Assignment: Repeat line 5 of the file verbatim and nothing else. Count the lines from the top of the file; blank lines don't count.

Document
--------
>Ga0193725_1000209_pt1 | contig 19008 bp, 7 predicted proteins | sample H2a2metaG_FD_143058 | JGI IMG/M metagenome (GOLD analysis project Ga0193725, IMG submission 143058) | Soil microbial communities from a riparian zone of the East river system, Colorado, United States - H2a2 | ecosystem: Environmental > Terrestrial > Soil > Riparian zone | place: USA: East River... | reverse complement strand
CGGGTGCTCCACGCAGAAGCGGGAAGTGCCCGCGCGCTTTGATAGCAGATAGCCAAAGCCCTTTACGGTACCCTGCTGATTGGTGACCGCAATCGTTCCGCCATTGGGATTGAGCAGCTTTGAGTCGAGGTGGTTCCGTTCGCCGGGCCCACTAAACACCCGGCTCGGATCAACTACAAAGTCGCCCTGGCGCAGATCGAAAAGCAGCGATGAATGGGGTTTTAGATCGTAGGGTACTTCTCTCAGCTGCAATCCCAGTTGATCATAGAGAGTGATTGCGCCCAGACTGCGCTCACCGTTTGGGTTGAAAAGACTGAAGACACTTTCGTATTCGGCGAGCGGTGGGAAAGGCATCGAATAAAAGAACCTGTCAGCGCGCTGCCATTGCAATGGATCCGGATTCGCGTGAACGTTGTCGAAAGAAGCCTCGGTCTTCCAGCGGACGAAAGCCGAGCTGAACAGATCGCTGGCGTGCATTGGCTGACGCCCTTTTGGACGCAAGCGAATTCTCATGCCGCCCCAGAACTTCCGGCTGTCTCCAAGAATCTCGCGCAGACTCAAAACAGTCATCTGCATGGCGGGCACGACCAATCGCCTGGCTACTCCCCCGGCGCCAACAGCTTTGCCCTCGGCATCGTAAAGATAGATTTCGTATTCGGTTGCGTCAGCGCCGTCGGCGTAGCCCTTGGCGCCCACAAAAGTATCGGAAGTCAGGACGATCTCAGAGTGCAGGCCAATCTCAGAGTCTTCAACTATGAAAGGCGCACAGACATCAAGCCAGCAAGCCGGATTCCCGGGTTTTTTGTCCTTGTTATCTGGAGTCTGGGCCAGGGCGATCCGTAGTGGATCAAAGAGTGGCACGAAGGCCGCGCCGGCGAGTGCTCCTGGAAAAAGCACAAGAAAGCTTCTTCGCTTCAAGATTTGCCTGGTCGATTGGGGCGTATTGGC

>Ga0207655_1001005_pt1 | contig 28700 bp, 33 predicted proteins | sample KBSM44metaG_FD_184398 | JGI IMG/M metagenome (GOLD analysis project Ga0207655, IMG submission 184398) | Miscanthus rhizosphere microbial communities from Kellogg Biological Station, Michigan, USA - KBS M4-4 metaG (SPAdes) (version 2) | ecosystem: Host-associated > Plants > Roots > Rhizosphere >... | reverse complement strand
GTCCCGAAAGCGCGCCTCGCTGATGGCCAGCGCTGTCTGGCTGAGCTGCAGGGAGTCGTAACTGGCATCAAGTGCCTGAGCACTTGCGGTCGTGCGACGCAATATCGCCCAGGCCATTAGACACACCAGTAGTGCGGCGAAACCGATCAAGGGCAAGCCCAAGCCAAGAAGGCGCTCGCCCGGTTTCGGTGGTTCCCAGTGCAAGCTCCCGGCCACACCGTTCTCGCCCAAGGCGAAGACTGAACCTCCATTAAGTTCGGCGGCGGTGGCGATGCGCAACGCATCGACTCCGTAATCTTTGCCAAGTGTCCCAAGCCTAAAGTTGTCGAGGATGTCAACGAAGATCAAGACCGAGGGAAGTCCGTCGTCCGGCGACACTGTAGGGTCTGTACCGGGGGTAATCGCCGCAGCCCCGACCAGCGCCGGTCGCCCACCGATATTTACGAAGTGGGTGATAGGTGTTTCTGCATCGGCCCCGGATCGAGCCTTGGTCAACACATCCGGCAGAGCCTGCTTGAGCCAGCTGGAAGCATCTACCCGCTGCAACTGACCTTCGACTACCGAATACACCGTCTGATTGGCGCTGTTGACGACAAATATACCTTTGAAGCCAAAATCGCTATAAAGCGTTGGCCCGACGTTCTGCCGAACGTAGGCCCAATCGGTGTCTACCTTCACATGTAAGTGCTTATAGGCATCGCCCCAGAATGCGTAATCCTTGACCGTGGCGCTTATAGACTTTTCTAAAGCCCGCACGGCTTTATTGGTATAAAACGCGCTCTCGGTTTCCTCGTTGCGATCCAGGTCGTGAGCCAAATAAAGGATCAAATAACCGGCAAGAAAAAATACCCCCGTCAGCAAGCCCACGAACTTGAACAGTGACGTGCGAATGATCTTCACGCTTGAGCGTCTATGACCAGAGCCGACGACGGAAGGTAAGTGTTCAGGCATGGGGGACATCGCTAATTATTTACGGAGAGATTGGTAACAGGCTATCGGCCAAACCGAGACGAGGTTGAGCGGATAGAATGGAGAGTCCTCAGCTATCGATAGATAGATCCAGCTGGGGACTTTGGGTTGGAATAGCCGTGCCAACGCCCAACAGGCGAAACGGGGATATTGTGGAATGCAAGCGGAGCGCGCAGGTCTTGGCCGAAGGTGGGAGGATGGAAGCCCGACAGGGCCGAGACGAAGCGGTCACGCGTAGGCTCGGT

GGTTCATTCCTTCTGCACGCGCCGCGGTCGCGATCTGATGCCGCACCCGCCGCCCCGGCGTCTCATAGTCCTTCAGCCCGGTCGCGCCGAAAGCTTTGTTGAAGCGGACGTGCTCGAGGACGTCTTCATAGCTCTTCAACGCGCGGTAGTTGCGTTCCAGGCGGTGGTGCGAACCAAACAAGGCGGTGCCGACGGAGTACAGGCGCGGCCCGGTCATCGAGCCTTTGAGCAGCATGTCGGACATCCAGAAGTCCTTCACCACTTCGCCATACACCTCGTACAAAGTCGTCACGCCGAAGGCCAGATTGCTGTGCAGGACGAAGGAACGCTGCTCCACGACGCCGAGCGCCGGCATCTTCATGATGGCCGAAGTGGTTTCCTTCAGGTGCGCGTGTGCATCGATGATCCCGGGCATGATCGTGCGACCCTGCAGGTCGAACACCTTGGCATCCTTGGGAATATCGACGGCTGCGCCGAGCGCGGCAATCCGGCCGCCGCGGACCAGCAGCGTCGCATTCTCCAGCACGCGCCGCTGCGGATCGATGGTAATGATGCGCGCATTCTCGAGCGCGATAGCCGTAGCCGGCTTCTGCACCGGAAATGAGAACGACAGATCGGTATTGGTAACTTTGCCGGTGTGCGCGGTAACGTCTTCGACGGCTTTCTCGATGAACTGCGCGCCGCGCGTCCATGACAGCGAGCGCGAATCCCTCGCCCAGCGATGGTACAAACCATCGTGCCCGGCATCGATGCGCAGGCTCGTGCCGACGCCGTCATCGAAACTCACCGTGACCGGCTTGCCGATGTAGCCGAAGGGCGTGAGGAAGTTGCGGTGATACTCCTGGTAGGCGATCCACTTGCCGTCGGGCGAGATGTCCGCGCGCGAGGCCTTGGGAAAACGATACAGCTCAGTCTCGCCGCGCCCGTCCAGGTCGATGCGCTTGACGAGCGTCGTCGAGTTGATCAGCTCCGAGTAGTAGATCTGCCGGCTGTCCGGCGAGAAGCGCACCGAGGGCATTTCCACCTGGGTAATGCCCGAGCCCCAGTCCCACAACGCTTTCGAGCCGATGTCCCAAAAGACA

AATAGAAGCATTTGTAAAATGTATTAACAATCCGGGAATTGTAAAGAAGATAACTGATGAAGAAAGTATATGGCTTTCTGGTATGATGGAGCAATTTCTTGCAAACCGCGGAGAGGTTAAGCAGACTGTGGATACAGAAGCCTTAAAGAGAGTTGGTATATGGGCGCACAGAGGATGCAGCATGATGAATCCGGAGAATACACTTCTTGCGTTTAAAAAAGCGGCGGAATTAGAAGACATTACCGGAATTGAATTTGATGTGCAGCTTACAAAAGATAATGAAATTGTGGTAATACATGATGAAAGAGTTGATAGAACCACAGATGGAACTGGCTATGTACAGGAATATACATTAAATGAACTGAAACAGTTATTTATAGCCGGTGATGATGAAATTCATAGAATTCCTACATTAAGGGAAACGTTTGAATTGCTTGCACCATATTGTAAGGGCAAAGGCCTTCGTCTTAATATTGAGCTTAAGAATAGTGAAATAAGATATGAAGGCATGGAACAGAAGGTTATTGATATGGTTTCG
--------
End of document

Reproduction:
GGTTCATTCCTTCTGCACGCGCCGCGGTCGCGATCTGATGCCGCACCCGCCGCCCCGGCGTCTCATAGTCCTTCAGCCCGGTCGCGCCGAAAGCTTTGTTGAAGCGGACGTGCTCGAGGACGTCTTCATAGCTCTTCAACGCGCGGTAGTTGCGTTCCAGGCGGTGGTGCGAACCAAACAAGGCGGTGCCGACGGAGTACAGGCGCGGCCCGGTCATCGAGCCTTTGAGCAGCATGTCGGACATCCAGAAGTCCTTCACCACTTCGCCATACACCTCGTACAAAGTCGTCACGCCGAAGGCCAGATTGCTGTGCAGGACGAAGGAACGCTGCTCCACGACGCCGAGCGCCGGCATCTTCATGATGGCCGAAGTGGTTTCCTTCAGGTGCGCGTGTGCATCGATGATCCCGGGCATGATCGTGCGACCCTGCAGGTCGAACACCTTGGCATCCTTGGGAATATCGACGGCTGCGCCGAGCGCGGCAATCCGGCCGCCGCGGACCAGCAGCGTCGCATTCTCCAGCACGCGCCGCTGCGGATCGATGGTAATGATGCGCGCATTCTCGAGCGCGATAGCCGTAGCCGGCTTCTGCACCGGAAATGAGAACGACAGATCGGTATTGGTAACTTTGCCGGTGTGCGCGGTAACGTCTTCGACGGCTTTCTCGATGAACTGCGCGCCGCGCGTCCATGACAGCGAGCGCGAATCCCTCGCCCAGCGATGGTACAAACCATCGTGCCCGGCATCGATGCGCAGGCTCGTGCCGACGCCGTCATCGAAACTCACCGTGACCGGCTTGCCGATGTAGCCGAAGGGCGTGAGGAAGTTGCGGTGATACTCCTGGTAGGCGATCCACTTGCCGTCGGGCGAGATGTCCGCGCGCGAGGCCTTGGGAAAACGATACAGCTCAGTCTCGCCGCGCCCGTCCAGGTCGATGCGCTTGACGAGCGTCGTCGAGTTGATCAGCTCCGAGTAGTAGATCTGCCGGCTGTCCGGCGAGAAGCGCACCGAGGGCATTTCCACCTGGGTAATGCCCGAGCCCCAGTCCCACAACGCTTTCGAGCCGATGTCCCAAAAGACA